U.S. can proceed with plans to close Oakland pot shop, court says
SAN FRANCISCO — A U.S. magistrate judge on Thursday sided with federal prosecutors in dismissing a lawsuit by the city of Oakland that challenged as illegal federal attempts to shutter the nation’s largest medical marijuana dispensary.
In filing the suit last October, Oakland became the first city to take on federal enforcement actions that have led to the closure of hundreds of dispensaries in recent years.
Attorney Cedric Chao, representing Oakland, had argued that the city has broad interests in ensuring Harborside Health Center remains open, as its closure would compel many of the dispensary’s 108,000 patients to turn to the illegal market, triggering a public health and safety crisis.
But U.S. Magistrate Judge Maria-Elena James ruled in San Francisco that there was no appropriate legal avenue for Oakland’s intervention.
Federal attorneys had moved to dismiss the suit against U.S. Atty. Gen. Eric Holder and Melinda Haag, U.S. attorney for the Northern District of California, on the grounds that any party seeking to weigh in on an asset forfeiture must do so within a specified period of time, which had elapsed.
Chao had countered that since Oakland has no direct interest in the Harborside property, the city instead sought to litigate its concerns under the Administrative Procedure Act, which governs the way federal agencies propose and establish regulations.
But James concluded that Oakland had not met the required legal hurdles to sue under that act.
Oakland City Atty. Barbara Parker said officials were going to consider all of their options, including an appeal, which would require City Council approval
“We’re disappointed,” she said Thursday, “but we have strong convictions about the harm Oakland will suffer and is already beginning to suffer as a result of the forfeiture actions.”
Those actions, which target Harborside’s landlords in Oakland and San Jose, are proceeding. Harborside has weighed in and will make the same argument that Oakland asserted in its suit — that federal prosecutors knew of cannabis sales at the dispensaries for years and missed the statute of limitations to seek forfeiture.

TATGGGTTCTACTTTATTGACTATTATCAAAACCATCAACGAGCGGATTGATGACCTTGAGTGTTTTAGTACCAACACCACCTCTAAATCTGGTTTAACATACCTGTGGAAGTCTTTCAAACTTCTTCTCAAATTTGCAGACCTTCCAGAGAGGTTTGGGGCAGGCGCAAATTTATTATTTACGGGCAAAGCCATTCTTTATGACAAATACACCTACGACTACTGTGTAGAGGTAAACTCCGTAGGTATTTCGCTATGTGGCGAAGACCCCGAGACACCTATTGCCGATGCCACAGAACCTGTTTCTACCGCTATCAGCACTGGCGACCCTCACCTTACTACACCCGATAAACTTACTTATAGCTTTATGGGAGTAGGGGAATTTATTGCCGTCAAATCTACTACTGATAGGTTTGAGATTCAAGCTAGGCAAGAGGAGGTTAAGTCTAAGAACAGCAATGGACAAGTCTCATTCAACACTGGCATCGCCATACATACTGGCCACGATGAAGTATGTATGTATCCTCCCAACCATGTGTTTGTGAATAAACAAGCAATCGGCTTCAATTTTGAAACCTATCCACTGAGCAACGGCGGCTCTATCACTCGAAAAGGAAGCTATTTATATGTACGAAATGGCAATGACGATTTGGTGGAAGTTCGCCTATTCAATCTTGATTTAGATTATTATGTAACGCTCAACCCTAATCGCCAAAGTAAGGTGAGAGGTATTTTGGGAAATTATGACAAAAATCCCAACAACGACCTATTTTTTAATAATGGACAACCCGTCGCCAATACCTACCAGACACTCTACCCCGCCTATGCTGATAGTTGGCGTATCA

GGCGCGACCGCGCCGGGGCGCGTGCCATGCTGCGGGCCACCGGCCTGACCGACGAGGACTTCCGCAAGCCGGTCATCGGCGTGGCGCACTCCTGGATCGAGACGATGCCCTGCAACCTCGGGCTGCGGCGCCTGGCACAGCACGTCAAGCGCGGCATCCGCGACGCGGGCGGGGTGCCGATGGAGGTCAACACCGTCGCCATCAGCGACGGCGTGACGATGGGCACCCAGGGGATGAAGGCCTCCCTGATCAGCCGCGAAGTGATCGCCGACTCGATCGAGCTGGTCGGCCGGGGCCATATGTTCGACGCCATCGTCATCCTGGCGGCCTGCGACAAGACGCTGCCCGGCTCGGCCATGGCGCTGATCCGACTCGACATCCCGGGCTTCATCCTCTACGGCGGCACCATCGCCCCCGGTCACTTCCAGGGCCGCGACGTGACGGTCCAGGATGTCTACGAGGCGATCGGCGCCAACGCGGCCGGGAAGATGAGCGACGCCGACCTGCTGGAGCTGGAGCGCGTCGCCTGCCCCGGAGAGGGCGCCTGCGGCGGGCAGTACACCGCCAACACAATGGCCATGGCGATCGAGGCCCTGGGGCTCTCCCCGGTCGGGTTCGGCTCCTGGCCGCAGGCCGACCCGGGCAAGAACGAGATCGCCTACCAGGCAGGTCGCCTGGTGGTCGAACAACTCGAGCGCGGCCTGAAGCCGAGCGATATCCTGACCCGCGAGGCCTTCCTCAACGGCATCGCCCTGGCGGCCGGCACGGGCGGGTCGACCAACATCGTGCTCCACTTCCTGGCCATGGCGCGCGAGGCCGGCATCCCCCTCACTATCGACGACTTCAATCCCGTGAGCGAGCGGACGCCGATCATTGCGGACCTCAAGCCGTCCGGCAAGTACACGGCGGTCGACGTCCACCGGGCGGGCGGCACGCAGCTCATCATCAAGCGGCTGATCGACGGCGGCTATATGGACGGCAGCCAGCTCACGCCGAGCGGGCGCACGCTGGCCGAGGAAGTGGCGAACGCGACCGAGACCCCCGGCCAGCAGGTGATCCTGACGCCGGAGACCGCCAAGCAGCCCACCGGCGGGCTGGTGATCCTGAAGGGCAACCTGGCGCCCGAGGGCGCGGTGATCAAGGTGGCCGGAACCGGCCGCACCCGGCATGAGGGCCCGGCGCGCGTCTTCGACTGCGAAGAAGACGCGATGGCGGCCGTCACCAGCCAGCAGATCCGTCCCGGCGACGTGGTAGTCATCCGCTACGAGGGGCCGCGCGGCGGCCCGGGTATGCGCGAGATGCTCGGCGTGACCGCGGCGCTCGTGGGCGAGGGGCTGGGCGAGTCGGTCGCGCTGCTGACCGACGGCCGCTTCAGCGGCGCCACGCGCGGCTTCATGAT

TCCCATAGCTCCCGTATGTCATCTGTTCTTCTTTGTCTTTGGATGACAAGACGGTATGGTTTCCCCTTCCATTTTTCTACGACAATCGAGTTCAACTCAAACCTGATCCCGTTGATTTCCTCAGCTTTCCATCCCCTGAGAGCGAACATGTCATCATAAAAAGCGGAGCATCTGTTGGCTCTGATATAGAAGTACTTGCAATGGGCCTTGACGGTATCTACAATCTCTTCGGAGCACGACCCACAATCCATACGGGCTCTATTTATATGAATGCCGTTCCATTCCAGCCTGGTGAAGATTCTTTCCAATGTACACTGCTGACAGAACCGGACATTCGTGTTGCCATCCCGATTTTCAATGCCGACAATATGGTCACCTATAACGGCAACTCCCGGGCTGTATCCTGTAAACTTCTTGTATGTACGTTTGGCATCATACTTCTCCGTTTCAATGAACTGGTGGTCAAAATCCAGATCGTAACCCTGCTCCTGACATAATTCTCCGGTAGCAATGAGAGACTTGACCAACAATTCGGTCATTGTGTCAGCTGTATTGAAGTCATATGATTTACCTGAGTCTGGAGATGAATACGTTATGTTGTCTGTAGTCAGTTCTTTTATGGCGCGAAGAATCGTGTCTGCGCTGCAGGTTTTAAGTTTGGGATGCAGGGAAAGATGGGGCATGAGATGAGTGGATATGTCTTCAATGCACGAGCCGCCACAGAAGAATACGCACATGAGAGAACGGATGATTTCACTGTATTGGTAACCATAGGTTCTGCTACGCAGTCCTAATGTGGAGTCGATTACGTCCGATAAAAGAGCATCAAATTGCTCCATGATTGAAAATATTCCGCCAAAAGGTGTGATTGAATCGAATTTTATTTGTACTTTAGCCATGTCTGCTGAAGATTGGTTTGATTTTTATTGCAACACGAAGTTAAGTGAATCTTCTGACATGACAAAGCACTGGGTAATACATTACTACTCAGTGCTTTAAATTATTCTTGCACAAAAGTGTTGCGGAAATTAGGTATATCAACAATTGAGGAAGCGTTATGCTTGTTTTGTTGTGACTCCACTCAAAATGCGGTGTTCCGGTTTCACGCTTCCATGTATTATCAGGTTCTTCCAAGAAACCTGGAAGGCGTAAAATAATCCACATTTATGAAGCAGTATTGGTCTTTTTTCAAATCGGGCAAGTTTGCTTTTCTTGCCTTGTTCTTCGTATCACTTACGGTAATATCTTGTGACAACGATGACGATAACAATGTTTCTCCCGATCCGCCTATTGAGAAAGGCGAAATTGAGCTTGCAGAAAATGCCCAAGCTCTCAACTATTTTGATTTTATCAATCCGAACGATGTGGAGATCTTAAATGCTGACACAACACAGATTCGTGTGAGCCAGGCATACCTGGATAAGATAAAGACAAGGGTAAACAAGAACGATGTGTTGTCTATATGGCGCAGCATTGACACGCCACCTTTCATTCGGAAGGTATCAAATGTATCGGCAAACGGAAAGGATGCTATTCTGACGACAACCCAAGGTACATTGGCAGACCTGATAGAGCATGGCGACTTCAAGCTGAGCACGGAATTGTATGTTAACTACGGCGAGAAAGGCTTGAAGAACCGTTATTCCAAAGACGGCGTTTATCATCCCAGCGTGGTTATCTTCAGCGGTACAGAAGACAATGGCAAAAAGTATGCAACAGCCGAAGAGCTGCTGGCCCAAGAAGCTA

Steve DeAngelo, executive director of Harborside, said in a statement that he was disappointed in Thursday’s ruling, but “the message of Oakland’s lawsuit remains powerful and relevant: The city council and mayor have determined that if Harborside Health Center is closed, the entire city will be harmed.”
Federal prosecutors declined to comment on James’ ruling.
Meanwhile Thursday, more than a dozen members of Congress co-introduced legislation pertaining to medical marijuana. U.S. Rep. Earl Blumenauer (D-Ore.) wrote the “States’ Medical Marijuana Patient Protection Act,” which, in addition to allowing marijuana for medical use, would allow states to establish production and distribution laws without interference from the federal government, and would also remove current obstacles to research.
U.S. Rep. Sam Farr (D-Carmel), wrote the “Truth in Trials Act,” a separate bill that would overturn the prohibition on medical marijuana evidence in federal court, allowing defendants who were complying with state and local laws to introduce such evidence in their own defense.
The bills come in advance of a national medical marijuana conference organized by Americans for Safe Access to be held next week in Washington, D.C.
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